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When a writer is offered a contract—whether it’s for publication of a work or for representation by a literary agency—most writers are on their own. They feel flattered by being offered a contract. They’re eager and excited, or they’re humbled and grateful.
Because contract negotiations can be so emotionally charged, some writers find it difficult to negotiate well on their own behalf.
Here are the 5 most important things to keep in mind when you’re negotiating a writing contract.
5. Don’t assume you know everything or that the contract writer knows best. Some writers assume that the lawyer who wrote the contract they’re about to sign obviously knows best about the situation. But as a writer, you must be your own advocate.
Remember: Don’t let an If it were important, I would already know it attitude cloud your judgment. And don’t assume the contract writer is looking out for you. When in doubt, hire a literary lawyer who is an expert and will specifically look out for your best interests.
4. Don’t be overly trusting. It’s only natural that a writer who is flattered by being offered a contract of any sort might be inclined to trust the person offering the contract. After all, if said publisher or agency is smart enough to see that a given writer is worth a contract, doesn’t that make them implicitly better and more trustworthy than the companies that didn’t offer a contract?
Remember: It’s easy to say “I wouldn’t think that” if you aren’t in the thick of it. Just be aware that many writers make the mistake of being too trustworthy when going into an agreement. A healthy amount of care, even skepticism, is important to your writing career.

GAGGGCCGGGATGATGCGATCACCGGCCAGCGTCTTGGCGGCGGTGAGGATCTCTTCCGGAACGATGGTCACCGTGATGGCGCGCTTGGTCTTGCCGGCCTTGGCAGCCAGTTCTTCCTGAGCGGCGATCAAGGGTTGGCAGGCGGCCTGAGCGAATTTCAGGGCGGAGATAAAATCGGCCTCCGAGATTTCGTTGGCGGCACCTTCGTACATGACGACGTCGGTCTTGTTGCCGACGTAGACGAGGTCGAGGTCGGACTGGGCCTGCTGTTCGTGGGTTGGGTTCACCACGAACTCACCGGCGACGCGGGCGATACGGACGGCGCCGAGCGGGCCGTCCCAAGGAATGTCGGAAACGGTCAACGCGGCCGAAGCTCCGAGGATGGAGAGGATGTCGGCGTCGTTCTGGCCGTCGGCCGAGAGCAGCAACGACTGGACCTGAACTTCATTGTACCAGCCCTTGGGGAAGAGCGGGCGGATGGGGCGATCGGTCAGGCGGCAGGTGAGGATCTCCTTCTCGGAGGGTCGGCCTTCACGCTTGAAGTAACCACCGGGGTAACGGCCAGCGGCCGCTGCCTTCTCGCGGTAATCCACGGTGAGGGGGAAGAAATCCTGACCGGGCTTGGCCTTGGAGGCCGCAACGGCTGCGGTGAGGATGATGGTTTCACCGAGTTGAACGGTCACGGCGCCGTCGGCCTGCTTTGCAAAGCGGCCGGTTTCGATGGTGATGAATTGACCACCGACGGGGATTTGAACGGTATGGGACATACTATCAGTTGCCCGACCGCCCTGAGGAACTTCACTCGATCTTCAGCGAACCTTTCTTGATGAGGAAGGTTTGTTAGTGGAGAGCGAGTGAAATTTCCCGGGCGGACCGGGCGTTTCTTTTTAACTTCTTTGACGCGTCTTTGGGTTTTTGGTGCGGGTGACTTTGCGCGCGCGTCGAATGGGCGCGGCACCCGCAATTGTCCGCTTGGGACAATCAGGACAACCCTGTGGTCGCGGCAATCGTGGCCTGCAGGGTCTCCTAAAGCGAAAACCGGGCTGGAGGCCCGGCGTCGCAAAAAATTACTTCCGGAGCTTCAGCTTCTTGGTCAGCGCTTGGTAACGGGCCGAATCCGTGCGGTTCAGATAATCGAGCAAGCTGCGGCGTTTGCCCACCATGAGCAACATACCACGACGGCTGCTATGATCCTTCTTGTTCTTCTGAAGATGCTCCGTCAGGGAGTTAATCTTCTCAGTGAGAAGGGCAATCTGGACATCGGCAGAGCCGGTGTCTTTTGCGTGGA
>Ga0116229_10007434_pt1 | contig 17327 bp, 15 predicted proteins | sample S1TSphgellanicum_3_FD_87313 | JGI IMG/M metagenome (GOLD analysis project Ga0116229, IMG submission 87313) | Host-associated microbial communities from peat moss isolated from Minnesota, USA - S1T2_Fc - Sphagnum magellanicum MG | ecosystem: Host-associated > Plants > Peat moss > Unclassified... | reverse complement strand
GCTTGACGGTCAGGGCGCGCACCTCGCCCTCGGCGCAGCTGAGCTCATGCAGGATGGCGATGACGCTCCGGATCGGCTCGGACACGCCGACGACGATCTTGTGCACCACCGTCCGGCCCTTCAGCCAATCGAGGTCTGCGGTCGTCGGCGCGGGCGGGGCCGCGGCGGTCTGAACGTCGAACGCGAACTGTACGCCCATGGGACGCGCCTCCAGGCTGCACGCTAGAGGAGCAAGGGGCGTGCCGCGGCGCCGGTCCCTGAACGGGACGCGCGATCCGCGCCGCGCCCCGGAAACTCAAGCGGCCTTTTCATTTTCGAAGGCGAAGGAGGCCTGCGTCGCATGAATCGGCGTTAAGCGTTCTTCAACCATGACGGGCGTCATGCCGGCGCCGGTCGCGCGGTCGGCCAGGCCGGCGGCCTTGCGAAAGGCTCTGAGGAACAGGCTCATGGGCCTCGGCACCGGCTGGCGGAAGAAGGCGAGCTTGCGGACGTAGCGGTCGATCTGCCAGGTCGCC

If you weren’t offered a written contract and were instead offered a handshake deal, remember that it’s okay to ask for something in writing.
3. Don’t rush and don’t allow yourself to be rushed. When you’re offered a contract, it’s tempting to fall in line quickly, agree to everything, and give in to the urge to hurry the process along. Add that with the pressure from a publisher or an agent to sign the contract now, now, now, and you’ve got a recipe for disaster.
Remember: You can take your time. Did it take years to write your book? Months to write your short story? If so, what’s a few days more? Patience in all things related to writing helps.
2. Don’t let gratitude turn you into a doormat. Some writers are ignored for years. So when they finally are offered a crumb of attention from an agent or an editor, it can be easy to become overly agreeable. This can lead a writer to agree to terms that aren’t necessarily in his/her favor.
Remember: You can be grateful and glad without agreeing to everything. If you feel uncomfortable about an element of your contract, talk about it. You and your publisher or agent want the same thing: to come to an agreement that you BOTH can feel comfortable about for a long time. Give your agent or editor the benefit of the doubt, and don’t be embarrassed to bring up any terms that make you feel uncomfortable. If you receive an unprofessional or insensitive response, then you’ll know it’s time to head in a different direction.
1. You have the power in a negotiation.
If you’ve been offered a contract, it’s because you hold the rights to a commodity that’s desirable. That means the ball’s in your court—to an extent.
Agents, editors, and publishing professionals who have been in the business for years can be intimidating to a new writer. And intimidation, coupled with intense emotions, can lead a writer down a slippery path.
So take your time, step back, and remember: Nobody but you owns your writing. And nobody can replace you. You are in a unique position, and you deserve to negotiate a contract that works in your favor.
Photo by Michael Morgan.